Eco-Reps aim to reduce food waste during Recyclemania
Towson’s Eco-Reps set up shop inside Patuxent Tuesday for Recyclemania: Sort That Waste, one of the events associated with campus’s green initiatives and the inter-collegiate competition Recyclemania.
From 11 a.m. to 2 p.m., the Eco-reps worked to improve the disposal of the waste left over from students’ meals by separating the products that could be recycled from those that could not. The group also took the time to measure each account of waste, an important aspect of the Recyclemania competition series.
This year’s Recyclemania, an annual eight-week tournament among colleges nationwide, began on Feb. 2 and will continue through March 29. During the course of the semester thus far, the colleges involved have been working to measure and limit their food waste creation, as well as spread awareness about the effects of excessive landfill waste and its ecological consequences.
“Each participating school reports waste and recycling data each week and is ranked based on a number of metrics, from who has the best recycling rate to who has the least overall waste,” Eco-reps Student Coordinator and senior environmental science and studies major Daniela Beall said.
Among the universities competing against Towson in Recyclemania are institutions such as Richland College, University of Missouri Kansas City, Aquinas College and Barton College, all of which ranked better than 20th place in the Grand Champion spread during the competition’s second week, as decided by their respective recycling rates.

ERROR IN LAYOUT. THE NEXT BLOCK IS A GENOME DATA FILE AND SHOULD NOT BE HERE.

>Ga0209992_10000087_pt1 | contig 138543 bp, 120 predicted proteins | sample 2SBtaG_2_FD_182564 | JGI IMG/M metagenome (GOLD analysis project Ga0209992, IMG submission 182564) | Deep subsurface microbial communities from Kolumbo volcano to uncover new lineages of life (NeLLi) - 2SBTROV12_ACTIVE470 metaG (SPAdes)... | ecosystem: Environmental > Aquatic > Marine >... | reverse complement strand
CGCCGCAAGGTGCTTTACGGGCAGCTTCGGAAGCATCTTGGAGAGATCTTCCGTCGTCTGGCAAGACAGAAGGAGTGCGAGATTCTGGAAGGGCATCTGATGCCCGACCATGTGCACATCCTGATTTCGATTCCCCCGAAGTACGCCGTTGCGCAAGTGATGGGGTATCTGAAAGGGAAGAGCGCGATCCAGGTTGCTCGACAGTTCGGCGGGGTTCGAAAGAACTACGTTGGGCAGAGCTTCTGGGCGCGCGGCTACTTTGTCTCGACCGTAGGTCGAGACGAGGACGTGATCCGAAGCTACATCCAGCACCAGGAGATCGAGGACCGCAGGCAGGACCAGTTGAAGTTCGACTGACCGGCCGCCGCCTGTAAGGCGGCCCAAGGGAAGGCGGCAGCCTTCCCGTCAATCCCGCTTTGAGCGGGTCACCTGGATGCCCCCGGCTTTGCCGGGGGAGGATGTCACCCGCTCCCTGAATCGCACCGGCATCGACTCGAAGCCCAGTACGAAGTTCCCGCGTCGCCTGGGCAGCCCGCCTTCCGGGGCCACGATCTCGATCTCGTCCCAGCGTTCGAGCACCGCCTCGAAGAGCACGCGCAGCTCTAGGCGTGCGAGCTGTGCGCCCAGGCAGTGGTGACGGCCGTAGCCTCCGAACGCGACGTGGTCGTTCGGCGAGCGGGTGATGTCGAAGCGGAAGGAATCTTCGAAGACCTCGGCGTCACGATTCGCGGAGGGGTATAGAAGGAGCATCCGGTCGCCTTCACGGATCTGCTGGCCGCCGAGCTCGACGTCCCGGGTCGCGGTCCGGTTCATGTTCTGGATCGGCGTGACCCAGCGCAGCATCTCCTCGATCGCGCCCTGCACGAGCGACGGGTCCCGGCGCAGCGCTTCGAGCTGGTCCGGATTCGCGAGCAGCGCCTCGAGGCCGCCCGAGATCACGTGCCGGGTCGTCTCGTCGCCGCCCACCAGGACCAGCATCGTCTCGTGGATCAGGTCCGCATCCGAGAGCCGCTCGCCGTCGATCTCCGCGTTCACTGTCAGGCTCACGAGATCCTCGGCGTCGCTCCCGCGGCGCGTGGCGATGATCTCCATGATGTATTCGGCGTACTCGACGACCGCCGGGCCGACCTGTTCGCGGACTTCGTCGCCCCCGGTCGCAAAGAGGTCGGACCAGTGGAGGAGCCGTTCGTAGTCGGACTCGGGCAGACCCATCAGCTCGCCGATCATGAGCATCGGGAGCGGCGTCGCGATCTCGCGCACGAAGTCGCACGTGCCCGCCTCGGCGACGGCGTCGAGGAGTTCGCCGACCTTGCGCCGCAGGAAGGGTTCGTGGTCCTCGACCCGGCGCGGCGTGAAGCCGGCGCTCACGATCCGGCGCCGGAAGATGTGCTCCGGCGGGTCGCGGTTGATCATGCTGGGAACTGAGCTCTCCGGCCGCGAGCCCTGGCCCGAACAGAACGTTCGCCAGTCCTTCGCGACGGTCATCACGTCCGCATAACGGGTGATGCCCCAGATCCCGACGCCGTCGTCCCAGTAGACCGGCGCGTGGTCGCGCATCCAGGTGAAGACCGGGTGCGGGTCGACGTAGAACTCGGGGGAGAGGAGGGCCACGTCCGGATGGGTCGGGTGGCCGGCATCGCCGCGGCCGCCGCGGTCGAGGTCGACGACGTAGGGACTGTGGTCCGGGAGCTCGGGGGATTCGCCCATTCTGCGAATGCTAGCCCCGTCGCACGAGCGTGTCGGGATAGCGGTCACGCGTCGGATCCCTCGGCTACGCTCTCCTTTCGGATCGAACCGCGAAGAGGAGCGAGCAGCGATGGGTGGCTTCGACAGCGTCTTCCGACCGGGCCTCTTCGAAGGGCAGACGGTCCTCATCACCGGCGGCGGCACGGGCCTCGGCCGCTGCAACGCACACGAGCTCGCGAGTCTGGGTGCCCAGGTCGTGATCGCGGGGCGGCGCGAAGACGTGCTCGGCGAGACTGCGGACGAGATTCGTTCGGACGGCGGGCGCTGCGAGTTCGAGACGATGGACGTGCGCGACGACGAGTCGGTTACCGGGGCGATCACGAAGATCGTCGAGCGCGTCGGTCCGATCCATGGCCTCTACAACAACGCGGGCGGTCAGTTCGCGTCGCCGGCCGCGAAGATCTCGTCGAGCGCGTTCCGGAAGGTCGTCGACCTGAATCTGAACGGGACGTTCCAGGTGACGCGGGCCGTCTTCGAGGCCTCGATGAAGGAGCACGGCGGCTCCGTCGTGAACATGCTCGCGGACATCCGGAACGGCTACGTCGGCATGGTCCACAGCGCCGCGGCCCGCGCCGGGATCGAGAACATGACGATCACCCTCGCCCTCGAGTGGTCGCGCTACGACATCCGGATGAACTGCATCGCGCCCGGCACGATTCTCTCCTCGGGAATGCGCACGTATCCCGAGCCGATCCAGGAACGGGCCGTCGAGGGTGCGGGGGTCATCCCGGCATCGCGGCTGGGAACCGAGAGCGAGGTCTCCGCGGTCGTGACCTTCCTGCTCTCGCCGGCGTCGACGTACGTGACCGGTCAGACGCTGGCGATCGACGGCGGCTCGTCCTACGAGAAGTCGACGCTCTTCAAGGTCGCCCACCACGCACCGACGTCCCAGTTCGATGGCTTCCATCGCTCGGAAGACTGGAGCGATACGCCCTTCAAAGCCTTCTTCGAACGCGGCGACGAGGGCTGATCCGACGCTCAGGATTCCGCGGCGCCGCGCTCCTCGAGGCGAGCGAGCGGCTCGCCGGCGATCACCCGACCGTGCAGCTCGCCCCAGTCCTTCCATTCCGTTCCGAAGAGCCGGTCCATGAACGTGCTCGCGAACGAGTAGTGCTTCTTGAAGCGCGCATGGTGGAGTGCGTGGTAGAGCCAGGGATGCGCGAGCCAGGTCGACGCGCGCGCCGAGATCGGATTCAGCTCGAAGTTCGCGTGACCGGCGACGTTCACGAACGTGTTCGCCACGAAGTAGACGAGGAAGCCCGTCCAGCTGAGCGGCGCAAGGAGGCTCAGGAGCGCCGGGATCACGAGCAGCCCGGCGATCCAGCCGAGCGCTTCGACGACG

Comparatively, in week two, Towson was ranked at 98 of 227 and held a recycling rate of 30.69 percent.
And while Recyclemania is technically a competition, Beall says that the tournament’s true value lies in its message about the importance of change and general environmental preservation.
“Recyclemania isn’t just a way for the University to track its recycling performance and find ways to reduce waste, it’s about getting students, faculty and staff involved in meaningful behavior change,” Beall said.
Beall also said that tournament functions as a learning experience, for both the Eco-reps and campus as a whole.
“Recyclemania has a great guide discussing effective behavior change strategies, and is a very useful resource. It’s an opportunity for us to examine how we can do better, and gives us a chance to learn from colleges and universities who are leading on this front,” Beall said. “The context of a friendly competition helps facilitate and motivate necessary changes.”